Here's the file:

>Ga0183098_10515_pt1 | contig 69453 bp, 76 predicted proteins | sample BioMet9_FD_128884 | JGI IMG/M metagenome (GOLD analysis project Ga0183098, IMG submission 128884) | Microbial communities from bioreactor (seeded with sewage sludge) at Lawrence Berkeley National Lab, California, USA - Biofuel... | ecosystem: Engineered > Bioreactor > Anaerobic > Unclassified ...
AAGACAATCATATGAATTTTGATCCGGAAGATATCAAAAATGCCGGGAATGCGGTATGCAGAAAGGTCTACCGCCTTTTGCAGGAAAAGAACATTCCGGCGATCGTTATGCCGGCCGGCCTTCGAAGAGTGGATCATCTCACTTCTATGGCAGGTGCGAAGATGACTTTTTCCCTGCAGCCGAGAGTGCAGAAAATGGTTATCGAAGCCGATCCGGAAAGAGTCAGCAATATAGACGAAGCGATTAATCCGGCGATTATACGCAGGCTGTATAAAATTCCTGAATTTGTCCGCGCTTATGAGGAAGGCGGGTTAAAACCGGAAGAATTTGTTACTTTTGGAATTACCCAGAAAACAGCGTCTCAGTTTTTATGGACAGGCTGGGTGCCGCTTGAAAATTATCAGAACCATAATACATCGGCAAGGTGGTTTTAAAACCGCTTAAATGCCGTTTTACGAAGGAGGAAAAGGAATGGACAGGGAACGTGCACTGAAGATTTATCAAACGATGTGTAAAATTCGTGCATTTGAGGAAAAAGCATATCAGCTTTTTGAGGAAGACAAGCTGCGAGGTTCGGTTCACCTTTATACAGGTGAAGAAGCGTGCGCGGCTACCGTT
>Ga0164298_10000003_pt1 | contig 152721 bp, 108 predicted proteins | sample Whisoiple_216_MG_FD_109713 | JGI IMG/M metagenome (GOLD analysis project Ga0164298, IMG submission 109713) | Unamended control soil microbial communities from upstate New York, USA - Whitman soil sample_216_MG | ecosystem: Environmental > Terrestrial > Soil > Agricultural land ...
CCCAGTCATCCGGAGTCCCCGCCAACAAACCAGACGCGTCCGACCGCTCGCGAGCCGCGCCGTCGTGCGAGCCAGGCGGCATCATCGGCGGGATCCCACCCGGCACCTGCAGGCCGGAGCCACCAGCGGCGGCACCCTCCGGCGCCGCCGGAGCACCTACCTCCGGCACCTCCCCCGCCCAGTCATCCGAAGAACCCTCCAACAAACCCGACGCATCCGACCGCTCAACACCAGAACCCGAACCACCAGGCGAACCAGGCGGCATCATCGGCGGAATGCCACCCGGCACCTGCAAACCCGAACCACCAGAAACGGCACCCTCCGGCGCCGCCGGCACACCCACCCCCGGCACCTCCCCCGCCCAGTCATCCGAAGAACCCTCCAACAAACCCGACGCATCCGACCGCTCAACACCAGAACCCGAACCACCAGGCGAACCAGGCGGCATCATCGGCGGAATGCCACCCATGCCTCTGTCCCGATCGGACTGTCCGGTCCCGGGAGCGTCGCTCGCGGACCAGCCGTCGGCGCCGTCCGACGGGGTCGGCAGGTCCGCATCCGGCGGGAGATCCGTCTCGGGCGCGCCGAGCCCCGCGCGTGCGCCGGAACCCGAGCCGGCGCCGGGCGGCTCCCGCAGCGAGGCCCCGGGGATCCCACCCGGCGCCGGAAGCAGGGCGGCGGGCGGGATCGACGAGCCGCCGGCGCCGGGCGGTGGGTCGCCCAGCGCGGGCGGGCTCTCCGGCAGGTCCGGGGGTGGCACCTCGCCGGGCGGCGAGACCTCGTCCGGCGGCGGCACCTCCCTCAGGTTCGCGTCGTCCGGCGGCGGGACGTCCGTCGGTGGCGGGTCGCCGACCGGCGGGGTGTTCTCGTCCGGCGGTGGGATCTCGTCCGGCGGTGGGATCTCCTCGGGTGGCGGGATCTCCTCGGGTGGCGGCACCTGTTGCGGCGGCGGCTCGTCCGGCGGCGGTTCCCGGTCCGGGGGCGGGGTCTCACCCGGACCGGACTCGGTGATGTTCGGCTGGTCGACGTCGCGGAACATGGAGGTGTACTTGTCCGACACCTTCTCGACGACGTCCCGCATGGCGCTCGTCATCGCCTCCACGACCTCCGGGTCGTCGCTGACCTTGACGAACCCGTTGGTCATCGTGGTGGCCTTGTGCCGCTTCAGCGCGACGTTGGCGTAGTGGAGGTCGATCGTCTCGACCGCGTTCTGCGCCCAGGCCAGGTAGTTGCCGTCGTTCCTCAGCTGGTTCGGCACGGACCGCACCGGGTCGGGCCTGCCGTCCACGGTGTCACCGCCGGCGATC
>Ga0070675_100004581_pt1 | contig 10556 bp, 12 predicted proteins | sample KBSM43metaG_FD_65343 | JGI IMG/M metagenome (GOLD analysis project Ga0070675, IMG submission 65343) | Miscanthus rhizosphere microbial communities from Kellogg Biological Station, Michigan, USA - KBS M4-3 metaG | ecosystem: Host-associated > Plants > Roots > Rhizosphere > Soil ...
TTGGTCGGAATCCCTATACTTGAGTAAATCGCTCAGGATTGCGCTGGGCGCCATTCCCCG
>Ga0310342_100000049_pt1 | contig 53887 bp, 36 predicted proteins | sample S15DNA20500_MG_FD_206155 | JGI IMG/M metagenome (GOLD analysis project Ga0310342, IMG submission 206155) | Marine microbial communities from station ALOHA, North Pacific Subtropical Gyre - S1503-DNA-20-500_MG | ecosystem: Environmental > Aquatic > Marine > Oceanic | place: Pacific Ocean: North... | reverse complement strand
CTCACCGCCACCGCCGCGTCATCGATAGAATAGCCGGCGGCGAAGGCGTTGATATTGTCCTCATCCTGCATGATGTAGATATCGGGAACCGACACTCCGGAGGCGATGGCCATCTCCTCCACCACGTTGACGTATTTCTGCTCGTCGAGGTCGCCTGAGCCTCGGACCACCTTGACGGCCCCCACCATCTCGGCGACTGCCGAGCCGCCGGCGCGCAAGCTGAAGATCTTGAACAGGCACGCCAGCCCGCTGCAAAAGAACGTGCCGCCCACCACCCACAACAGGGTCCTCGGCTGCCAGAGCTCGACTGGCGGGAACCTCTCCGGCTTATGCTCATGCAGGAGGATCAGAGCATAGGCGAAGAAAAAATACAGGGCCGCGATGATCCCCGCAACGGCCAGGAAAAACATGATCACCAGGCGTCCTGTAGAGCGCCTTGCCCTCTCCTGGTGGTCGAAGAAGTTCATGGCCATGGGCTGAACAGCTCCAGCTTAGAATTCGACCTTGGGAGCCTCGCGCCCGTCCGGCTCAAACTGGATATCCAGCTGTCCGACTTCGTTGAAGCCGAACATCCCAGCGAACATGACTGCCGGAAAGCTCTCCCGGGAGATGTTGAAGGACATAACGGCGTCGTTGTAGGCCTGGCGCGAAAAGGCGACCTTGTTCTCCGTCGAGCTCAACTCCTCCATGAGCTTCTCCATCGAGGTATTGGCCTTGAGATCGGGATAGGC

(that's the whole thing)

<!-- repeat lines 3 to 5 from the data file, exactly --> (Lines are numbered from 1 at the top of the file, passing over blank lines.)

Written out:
>Ga0164298_10000003_pt1 | contig 152721 bp, 108 predicted proteins | sample Whisoiple_216_MG_FD_109713 | JGI IMG/M metagenome (GOLD analysis project Ga0164298, IMG submission 109713) | Unamended control soil microbial communities from upstate New York, USA - Whitman soil sample_216_MG | ecosystem: Environmental > Terrestrial > Soil > Agricultural land ...
CCCAGTCATCCGGAGTCCCCGCCAACAAACCAGACGCGTCCGACCGCTCGCGAGCCGCGCCGTCGTGCGAGCCAGGCGGCATCATCGGCGGGATCCCACCCGGCACCTGCAGGCCGGAGCCACCAGCGGCGGCACCCTCCGGCGCCGCCGGAGCACCTACCTCCGGCACCTCCCCCGCCCAGTCATCCGAAGAACCCTCCAACAAACCCGACGCATCCGACCGCTCAACACCAGAACCCGAACCACCAGGCGAACCAGGCGGCATCATCGGCGGAATGCCACCCGGCACCTGCAAACCCGAACCACCAGAAACGGCACCCTCCGGCGCCGCCGGCACACCCACCCCCGGCACCTCCCCCGCCCAGTCATCCGAAGAACCCTCCAACAAACCCGACGCATCCGACCGCTCAACACCAGAACCCGAACCACCAGGCGAACCAGGCGGCATCATCGGCGGAATGCCACCCATGCCTCTGTCCCGATCGGACTGTCCGGTCCCGGGAGCGTCGCTCGCGGACCAGCCGTCGGCGCCGTCCGACGGGGTCGGCAGGTCCGCATCCGGCGGGAGATCCGTCTCGGGCGCGCCGAGCCCCGCGCGTGCGCCGGAACCCGAGCCGGCGCCGGGCGGCTCCCGCAGCGAGGCCCCGGGGATCCCACCCGGCGCCGGAAGCAGGGCGGCGGGCGGGATCGACGAGCCGCCGGCGCCGGGCGGTGGGTCGCCCAGCGCGGGCGGGCTCTCCGGCAGGTCCGGGGGTGGCACCTCGCCGGGCGGCGAGACCTCGTCCGGCGGCGGCACCTCCCTCAGGTTCGCGTCGTCCGGCGGCGGGACGTCCGTCGGTGGCGGGTCGCCGACCGGCGGGGTGTTCTCGTCCGGCGGTGGGATCTCGTCCGGCGGTGGGATCTCCTCGGGTGGCGGGATCTCCTCGGGTGGCGGCACCTGTTGCGGCGGCGGCTCGTCCGGCGGCGGTTCCCGGTCCGGGGGCGGGGTCTCACCCGGACCGGACTCGGTGATGTTCGGCTGGTCGACGTCGCGGAACATGGAGGTGTACTTGTCCGACACCTTCTCGACGACGTCCCGCATGGCGCTCGTCATCGCCTCCACGACCTCCGGGTCGTCGCTGACCTTGACGAACCCGTTGGTCATCGTGGTGGCCTTGTGCCGCTTCAGCGCGACGTTGGCGTAGTGGAGGTCGATCGTCTCGACCGCGTTCTGCGCCCAGGCCAGGTAGTTGCCGTCGTTCCTCAGCTGGTTCGGCACGGACCGCACCGGGTCGGGCCTGCCGTCCACGGTGTCACCGCCGGCGATC
>Ga0070675_100004581_pt1 | contig 10556 bp, 12 predicted proteins | sample KBSM43metaG_FD_65343 | JGI IMG/M metagenome (GOLD analysis project Ga0070675, IMG submission 65343) | Miscanthus rhizosphere microbial communities from Kellogg Biological Station, Michigan, USA - KBS M4-3 metaG | ecosystem: Host-associated > Plants > Roots > Rhizosphere > Soil ...